Measuring or facilitate agility?

Recently I had a discussion about agility which I found quite thought-provoking.

Let’s assume an organization wants to become more agile. Following the principle ‘If You Can’t Measure It, You Can’t Manage It’ the management asks to define those KPIs which measure the organizational agility.

Let’s start by thinking about the purpose of being agile. An agile organization adapts its actions and decisions whenever required based on the experiences made, available resources, skills and changes in the environment. It desires to move, react and adapt quickly.

Let’s look at the agile manifesto which says:

We are uncovering better ways of developing software by doing it and helping others do it.

Through this work we have come to value:
  • Individuals and interactions over processes and tools
  • Working software over comprehensive documentation
  • Customer collaboration over contract negotiation
  • Responding to change over following a plan

What should or could be measured? Maybe this is the wrong approach, therefore, let’s explore what happens if a KPI is defined and declared as important in an organization? The organization starts to optimize the KPI value and KPI polishing often becomes the main mission and purpose instead of value creation for clients.

Maybe it is time to look at this from a different perspective. Think about a windmill and KPI’s which could be used to optimize its efficiency. The key factor at the end is the wind – the windmill can be optimized to the max but it will never produce more wind. A team, produced by the organization, is like a windmill exposed to the wind.

So rather than measuring the windmill, it is more sensible to measure those factors which create an environment which powers an agile team. Those factors are mainly cultural ones. The culture of a company is the long-term memory of the organization. Culture reflects the companies lived values, its actions and not by marketing slogans. If the organization’s culture reflects slow processes, inflexible planning, hierarchical and slow decisions then this enables very limited chance for an agile culture to emerge. Such organisations can only celebrate agile practices but will never execute in processes.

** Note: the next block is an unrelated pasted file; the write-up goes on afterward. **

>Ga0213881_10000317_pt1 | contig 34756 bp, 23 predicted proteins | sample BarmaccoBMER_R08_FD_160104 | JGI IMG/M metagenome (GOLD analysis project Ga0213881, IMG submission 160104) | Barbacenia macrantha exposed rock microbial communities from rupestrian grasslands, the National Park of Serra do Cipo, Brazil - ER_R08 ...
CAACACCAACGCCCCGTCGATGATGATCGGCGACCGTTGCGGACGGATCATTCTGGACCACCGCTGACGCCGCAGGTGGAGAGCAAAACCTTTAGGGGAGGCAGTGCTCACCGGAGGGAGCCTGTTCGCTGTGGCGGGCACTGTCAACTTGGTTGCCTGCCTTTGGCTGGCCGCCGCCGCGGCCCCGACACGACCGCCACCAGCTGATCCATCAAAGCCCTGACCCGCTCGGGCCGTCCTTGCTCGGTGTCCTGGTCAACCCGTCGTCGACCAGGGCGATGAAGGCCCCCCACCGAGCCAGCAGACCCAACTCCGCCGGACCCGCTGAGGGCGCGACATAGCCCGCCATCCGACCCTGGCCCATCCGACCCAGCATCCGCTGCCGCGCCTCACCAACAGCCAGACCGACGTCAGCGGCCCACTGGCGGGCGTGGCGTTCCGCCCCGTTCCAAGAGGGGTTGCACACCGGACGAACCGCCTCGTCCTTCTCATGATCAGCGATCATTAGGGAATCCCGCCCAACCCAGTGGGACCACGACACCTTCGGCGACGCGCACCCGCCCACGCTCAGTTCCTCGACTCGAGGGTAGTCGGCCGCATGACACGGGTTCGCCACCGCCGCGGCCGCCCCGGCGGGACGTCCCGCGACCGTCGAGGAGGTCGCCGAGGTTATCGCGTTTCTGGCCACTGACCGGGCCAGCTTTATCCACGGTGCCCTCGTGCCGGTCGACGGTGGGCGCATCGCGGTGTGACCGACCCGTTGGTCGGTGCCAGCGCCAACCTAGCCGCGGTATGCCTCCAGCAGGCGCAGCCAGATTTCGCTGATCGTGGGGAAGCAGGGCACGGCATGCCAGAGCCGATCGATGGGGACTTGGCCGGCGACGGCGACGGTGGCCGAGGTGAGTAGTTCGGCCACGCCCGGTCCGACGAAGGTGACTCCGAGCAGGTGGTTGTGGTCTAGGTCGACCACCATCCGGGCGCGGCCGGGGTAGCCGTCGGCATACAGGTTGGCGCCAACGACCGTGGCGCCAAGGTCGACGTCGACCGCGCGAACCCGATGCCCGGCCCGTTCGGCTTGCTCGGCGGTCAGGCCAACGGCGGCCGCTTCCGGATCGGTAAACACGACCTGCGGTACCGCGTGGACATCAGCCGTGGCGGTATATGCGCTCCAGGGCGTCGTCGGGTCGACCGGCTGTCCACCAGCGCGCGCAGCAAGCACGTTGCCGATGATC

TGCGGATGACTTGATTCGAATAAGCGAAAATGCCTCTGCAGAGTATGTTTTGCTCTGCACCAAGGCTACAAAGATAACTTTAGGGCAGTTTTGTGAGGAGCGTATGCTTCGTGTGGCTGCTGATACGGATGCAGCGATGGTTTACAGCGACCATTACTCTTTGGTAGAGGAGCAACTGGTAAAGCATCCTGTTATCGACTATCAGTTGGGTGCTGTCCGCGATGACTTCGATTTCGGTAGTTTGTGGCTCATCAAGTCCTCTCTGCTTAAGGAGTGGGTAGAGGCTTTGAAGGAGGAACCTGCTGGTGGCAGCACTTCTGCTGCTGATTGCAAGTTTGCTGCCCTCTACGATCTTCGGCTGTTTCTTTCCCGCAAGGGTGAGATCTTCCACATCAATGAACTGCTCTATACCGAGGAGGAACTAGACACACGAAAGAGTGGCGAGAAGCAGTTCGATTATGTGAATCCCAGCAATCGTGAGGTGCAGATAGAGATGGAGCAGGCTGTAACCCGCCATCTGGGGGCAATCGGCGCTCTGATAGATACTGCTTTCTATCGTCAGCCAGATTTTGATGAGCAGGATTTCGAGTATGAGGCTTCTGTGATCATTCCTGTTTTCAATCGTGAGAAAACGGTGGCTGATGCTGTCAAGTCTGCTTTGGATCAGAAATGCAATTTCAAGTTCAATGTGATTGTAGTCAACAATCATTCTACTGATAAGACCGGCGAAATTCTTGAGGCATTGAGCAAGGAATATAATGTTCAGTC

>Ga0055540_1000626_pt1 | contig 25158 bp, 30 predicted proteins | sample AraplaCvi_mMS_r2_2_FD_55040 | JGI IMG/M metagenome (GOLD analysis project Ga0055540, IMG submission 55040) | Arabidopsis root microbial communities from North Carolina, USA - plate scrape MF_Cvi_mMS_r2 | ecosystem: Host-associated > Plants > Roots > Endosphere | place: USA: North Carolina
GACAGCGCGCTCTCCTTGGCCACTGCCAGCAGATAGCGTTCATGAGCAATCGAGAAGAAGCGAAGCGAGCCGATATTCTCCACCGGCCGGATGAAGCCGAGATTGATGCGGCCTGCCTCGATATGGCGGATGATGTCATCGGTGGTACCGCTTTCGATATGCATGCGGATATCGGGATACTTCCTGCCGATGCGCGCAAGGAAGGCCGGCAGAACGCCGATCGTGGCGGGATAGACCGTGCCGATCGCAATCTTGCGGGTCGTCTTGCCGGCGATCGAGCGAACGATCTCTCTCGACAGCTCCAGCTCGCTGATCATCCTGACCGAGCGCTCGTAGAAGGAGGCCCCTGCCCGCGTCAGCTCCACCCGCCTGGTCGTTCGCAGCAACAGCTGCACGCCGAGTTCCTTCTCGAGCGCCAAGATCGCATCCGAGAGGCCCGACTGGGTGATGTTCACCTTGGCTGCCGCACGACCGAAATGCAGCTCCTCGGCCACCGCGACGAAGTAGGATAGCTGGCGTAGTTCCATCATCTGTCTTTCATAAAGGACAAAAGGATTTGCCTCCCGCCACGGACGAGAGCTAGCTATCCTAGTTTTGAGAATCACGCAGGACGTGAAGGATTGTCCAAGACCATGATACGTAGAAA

Here are a few questions about aspects which can be used to assess the organization and the environment:

  • How many people outside the team need to be involved to make a decision?
  • How many pizzas are required to feed the team?
  • Can the teams deliver independently?
  • Does the team control the resources to reach the desired outcome?
  • Is the team empowered to make decisions?
  • How skilled are the team members?
  • Can the team decide on its members?
  • Are all the skills from all disciplines part of the team?
  • Is failure considered a learning experience and a key step in a career?
  • Do all team members share the same vision and objectives?
  • How many people involved do not contribute to the outcome?
  • Does the team have direct access to the clients?
  • Does the team get direct client feedback?
  • Can the team decide on timeline and deliverable?
  • Can the team engage openly with internal and external experts?

Depending on the answers to the questions it makes more sense to transform the organization than to measure the teams. Remove outdated top-down structures, decentralize decision power and seek high skilled staff. Be aware that many parts of an organization have no interest in the transformation. They typically form the immune system of the former structure and will try to keep things like they always were. Some even dream to turn the clock back to the good old times.

As part of the transformation, many things are turned inside out. The primary purpose of the management in an agile world is to enable the teams, break down barriers and minimize friction through the organization.

This process takes longer than the time horizon considered by typical managers today. As today’s problems are much more urgent and need to be solved immediately, there is no time to transform … but enough time to define some KPI’s, perform measurements and produce slides.

Author: Mad Meier

Exploring the blurring boundaries of the physical and digital realities and the interplay of innovation, technology, and society.

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